By Terry Rogers
On Monday, June 22, Milford School District Board of Education voted to hold a referendum on October 6, 2015. The referendum would be for an operations increase only and not for the construction of any new school buildings. At a workshop on Wednesday, June 17, Dr. Phyllis Kohel, Superintendent of Milford School District, said that the district realized they needed to do “a whole lot of work in the community before we request funding for any type of building.”
According to Dr. Kohel, the operations referendum is urgently needed in order to keep the district financially sound past the 2019 school year. The district has cut more than $1.4 million from their operations budget over the past two years, but still faces a budget shortfall for 2015-16 of $819,543. The operations referendum would bring in an additional $3 million in revenue for the district.
If the referendum passes, it would be the first operations referendum passed in Milford since 2005 when citizens voted for an operations increase and to build two new schools. According to a letter presented to the board by Dr. Kohel, the referendum would allow the district to not only address their annual budget deficit of $1.2 million, but would also support school security and student safety initiatives. The city is currently in negotiations with the City of Milford regarding a two-year contract for the district to pay $200,000 per year for two additional School Resource Officers. The city has indicated they are not willing to let the district out of that contract.
The passage of the referendum would also replace the programs that have been cut over the past few years and allow the district to replace outdated technology in classrooms. In addition, the funding would support increased costs of energy, align curriculum with state standards and allow the district to expand career pathways at the secondary level as space would allow.
“I am asking the board to approve a salary increase for teachers if this referendum passes,” Dr. Kohel said. “We did not offer an increase as part of the recent contract negotiations and we have lost excellent teachers as a result. Just this week, four teachers left the high school for higher paying positions. They deserve a raise. They are one of the lowest paid in the state and, if we pass a referendum, we can show them that we value them as teachers.” Board member, Renate Wiley, also asked if tuition reimbursements could be added back into the budget if the referendum passes. Dr. Kohel said that there were many benefits that could be returned to teachers if the public supported the operations referendum.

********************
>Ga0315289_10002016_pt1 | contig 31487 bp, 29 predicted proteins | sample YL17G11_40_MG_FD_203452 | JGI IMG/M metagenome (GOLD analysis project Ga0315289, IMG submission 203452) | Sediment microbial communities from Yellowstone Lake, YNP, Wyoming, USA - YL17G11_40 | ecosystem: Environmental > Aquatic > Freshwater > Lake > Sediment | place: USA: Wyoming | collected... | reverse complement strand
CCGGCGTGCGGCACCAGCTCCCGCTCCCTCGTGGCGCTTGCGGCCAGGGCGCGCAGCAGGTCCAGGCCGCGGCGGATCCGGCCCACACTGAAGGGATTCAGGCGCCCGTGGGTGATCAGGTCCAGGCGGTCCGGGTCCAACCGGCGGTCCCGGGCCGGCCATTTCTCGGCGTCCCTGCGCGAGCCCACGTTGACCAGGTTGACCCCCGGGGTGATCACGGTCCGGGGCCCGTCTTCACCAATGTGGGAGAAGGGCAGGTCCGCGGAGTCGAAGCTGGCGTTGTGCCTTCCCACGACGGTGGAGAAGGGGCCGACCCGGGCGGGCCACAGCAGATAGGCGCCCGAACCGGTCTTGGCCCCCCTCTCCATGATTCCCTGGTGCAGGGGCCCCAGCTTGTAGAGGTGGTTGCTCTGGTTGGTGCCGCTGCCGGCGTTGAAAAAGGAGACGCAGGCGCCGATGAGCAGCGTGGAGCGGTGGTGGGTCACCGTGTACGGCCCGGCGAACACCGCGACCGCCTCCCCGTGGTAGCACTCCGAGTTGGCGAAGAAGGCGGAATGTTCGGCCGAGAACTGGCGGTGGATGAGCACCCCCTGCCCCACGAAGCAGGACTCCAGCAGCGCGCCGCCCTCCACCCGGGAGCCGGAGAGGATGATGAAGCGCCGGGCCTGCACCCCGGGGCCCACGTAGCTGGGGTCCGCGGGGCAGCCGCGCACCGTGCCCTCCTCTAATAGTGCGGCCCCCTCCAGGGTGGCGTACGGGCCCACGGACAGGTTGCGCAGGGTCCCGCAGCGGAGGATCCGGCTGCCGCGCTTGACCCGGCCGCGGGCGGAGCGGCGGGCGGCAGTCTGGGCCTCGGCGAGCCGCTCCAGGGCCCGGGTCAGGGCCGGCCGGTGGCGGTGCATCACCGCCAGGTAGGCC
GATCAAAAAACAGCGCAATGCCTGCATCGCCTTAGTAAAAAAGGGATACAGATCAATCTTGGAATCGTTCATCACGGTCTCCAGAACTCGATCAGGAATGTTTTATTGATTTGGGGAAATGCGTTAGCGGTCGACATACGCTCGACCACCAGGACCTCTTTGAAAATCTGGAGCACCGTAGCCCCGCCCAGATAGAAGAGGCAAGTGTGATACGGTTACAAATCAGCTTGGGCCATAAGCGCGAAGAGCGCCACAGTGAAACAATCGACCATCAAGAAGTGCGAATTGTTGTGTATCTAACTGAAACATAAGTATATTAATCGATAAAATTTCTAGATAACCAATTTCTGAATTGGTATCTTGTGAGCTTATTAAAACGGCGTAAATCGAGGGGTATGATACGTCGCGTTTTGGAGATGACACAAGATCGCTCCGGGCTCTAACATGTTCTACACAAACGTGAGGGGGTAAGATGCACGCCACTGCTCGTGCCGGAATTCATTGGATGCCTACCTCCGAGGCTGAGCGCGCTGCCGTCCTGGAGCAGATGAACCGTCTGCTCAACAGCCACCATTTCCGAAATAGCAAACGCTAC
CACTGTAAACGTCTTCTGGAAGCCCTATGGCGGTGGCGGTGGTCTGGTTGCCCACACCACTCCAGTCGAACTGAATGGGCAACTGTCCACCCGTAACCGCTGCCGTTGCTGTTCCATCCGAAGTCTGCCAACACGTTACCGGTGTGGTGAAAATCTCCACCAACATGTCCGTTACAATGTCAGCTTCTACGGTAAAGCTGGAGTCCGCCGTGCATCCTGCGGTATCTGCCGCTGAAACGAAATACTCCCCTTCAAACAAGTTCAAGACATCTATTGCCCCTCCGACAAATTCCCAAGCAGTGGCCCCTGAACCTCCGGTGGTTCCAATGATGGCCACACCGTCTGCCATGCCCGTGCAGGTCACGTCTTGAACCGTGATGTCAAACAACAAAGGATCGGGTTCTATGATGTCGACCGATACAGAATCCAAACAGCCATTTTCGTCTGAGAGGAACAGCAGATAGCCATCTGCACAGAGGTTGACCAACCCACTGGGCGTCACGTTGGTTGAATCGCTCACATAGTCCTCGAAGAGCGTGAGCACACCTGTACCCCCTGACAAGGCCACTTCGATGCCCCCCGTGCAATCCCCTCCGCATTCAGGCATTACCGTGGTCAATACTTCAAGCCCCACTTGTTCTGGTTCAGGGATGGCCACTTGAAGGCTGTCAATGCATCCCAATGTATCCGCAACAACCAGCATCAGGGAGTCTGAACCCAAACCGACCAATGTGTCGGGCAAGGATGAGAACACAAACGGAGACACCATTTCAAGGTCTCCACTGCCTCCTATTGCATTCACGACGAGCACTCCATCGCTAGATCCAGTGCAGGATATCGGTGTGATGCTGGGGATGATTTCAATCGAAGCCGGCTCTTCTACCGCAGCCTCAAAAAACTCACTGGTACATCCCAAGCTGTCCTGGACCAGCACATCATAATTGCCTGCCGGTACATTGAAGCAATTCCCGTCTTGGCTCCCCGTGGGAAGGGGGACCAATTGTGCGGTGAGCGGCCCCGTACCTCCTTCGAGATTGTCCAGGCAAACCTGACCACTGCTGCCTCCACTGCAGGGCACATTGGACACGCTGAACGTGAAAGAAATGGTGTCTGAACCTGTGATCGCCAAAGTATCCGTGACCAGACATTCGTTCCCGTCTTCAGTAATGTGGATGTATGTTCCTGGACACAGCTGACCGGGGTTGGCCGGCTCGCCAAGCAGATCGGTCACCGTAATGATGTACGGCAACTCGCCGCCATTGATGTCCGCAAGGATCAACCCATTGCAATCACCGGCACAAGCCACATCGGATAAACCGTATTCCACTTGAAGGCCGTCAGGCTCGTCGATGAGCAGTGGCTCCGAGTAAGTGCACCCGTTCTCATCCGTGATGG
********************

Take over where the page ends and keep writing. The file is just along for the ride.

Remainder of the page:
Dr. Kohel said that, although current space was limited due to school overcrowding, she would like to see the district implement new pathways for high school students. These pathways would be designed for students who may not want to attend college, but instead wanted to learn a trade to enter a specific profession after graduation from high school.
“Although we cannot add a Certified Nursing Assistant or Junior ROTC program as they require additional space we do not have, we could add a food service or other smaller program with our existing buildings,” Dr. Kohel said. The board approved the date of the referendum unanimously.
Later in the meeting, Sara Croce, Chief Financial Officer for Milford School District, presented the board with two proposed budgets for 2015-16. One included match taxes that would allow the district to generate local money without the need for a referendum. The funds are restricted and can only be used for capital improvements, technology, maintenance and extra-time costs like after school programs. For the 2016 fiscal year, the district was only considering assessing the tax for minor capital improvements. If the board approved a match tax, there would be an increase of just over almost $0.08 for property owners in Sussex County per one hundred dollars of assessed value and just over $0.03 for property owners in Kent County per one hundred dollars of assessed value.
“With the match tax levied, the district would still see a budget deficit of $469,543,” Ms. Croce said. “Without adding the match tax, the district’s deficit will remain at $819,543. However, that deficit does not include the deduction of $200,000 for School Resource Officers if the city does not cancel our contract.” Board member, Pat Emory, said that it seemed to be the consensus at the workshop that the public was against the approval of a match tax.
Mr. Emory pointed out that several of those in attendance at the June 17 workshop felt that levying the match tax could be detrimental to the operations referendum. However, if the board chose not to levy the tax, they would have to wait until July 2016 to add the tax as part of local property taxes, while the district’s deficit would continue to grow.
“I think, though, as a board, we were against adding the match tax,” Ms. Wiley said. “I think the public just reconfirmed what we already knew and that is forcing a tax like this was not the answer.” According to Ms. Croce, if the board did not implement the match tax and the referendum did not pass, the district would be out of money in 2018 rather than 2019.
The board voted unanimously not to implement the match tax.